Lessons Learned in Procurement Overhaul



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COMMENTARY | The New York City chief procurement officer shares lessons learned for reforming a procurement system.

The conversations surrounding procurement around the country usually begin and end with an emphasis on the need to “be more strategic” and “invest in leadership.” As the head of an agency that has been working toward systemic procurement improvements, I agree with those sentiments. But for me that’s only the beginning of the discussion. True procurement reform requires enormous political, technological, budgetary and human considerations to ensure its success.

New York City is in the midst of a procurement overhaul and has dealt with many challenges along the way. What we have found is the process for developing, implementing and managing the adoption of these significant changes requires careful attention to culture, perceptions and expectations.

Here are a few lessons learned:

Lesson 1: Be transparent in your estimates of the project length and cost at the outset—and don’t be afraid to talk about it.

Delivering responsive near-term results is important, but if you’re dealing, as we have been, with a large and complex system that has evolved over decades, it is not going to be transformed by a few technology geniuses pulling all-nighters. It is going to take time and significant resources. There is a natural tendency in government towards impatience. The diverse stakeholders involved want to see change implemented as rapidly as possible. While we can be aggressive with our timelines, phase our work to achieve fixes that relieve some pain as quickly as possible and build momentum for a comprehensive and sustainable overhaul, we need stakeholders to recognize and appreciate the enormous scope of the undertaking and the time-consuming nature of the work.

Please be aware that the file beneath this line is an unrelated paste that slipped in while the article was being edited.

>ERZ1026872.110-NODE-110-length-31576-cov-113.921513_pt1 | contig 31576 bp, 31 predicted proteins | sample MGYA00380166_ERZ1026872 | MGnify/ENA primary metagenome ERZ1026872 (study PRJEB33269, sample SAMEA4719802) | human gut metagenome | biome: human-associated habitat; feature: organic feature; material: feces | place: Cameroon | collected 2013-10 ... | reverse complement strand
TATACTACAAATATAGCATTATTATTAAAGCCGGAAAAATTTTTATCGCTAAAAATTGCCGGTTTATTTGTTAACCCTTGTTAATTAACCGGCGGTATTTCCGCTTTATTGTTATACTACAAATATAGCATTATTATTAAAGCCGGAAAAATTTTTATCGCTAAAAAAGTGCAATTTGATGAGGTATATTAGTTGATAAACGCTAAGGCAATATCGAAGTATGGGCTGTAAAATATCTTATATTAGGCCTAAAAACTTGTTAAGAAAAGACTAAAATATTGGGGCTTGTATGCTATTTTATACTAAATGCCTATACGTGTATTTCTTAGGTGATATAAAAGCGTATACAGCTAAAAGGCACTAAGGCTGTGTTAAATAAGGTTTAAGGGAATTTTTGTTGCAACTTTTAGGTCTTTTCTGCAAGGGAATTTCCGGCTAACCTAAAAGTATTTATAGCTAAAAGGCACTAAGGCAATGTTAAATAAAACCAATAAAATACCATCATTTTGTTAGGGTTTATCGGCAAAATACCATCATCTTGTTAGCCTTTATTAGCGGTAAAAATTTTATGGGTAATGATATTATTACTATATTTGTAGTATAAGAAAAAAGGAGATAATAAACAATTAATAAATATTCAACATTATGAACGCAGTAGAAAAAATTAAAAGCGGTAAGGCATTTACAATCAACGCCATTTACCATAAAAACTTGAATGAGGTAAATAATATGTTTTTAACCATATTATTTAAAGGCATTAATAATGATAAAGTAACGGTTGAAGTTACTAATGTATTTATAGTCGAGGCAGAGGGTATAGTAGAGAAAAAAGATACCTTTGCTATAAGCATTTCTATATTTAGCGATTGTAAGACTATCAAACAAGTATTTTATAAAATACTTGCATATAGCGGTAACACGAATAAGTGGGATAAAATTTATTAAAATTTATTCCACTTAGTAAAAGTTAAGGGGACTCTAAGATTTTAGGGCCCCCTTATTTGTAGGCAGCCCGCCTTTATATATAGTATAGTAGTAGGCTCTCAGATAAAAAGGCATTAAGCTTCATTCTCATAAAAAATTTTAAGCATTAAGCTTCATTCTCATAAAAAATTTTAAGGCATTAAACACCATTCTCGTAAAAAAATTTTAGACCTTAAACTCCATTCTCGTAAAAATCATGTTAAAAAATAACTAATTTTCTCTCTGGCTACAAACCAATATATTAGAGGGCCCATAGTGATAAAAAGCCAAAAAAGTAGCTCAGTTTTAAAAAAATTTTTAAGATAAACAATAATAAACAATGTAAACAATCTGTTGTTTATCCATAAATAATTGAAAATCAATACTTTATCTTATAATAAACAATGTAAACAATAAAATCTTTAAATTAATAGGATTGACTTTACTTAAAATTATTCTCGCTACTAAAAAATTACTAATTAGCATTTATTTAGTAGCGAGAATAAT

Lesson 2: Meaningfully engage the organizations that provide city services in the process and make them partners.

Procurement is a means to an end. It exists to deliver services that are critical to support families and communities, build infrastructure and secure the operation of city government. In New York, our largest procurement spending is with nonprofit organizations providing health and human services. So, we created the Nonprofit Resiliency Committee, made up of more than 100 organizations that share with us their most pressing procurement challenges and provide a venue for working together to address those concerns.

This partnership has been crucial in enabling us to identify and develop innovations, even as our work to complete our end-to-end technology platform is still underway. Because of this group, we’ve successfully spearheaded several reforms, including a new standardized process for calculating and paying for the indirect costs associated with a contract —which had never been done before; increased advance payments at the start of contracts; and created greater flexibility in adopting minor budget modifications. 

Lesson 3: Adopt a service-oriented mentality.

Serving the public sector workforce well requires not only technical skill and the right tools, but responsiveness, patience, determination and a positive, constructive attitude. In short, we are not merely creating a new technology platform, but also coaches committed to change and strong project management.

In New York City, the procurement workforce is comprised of more than 6,000 staff members, working across more than 40 city agencies. We value everyone’s experience and recognize they know their agencies best. As part of our process, we have spent significant amounts of time listening to procurement personnel—learning and understanding the challenges they face and providing encouragement and resources that help address issues and move forward. From there, we seek to collaborate on a vision for the future that they can visualize, see where they fit and describe why change is necessary. We also then encourage them to pay it forward and champion the change within their agencies.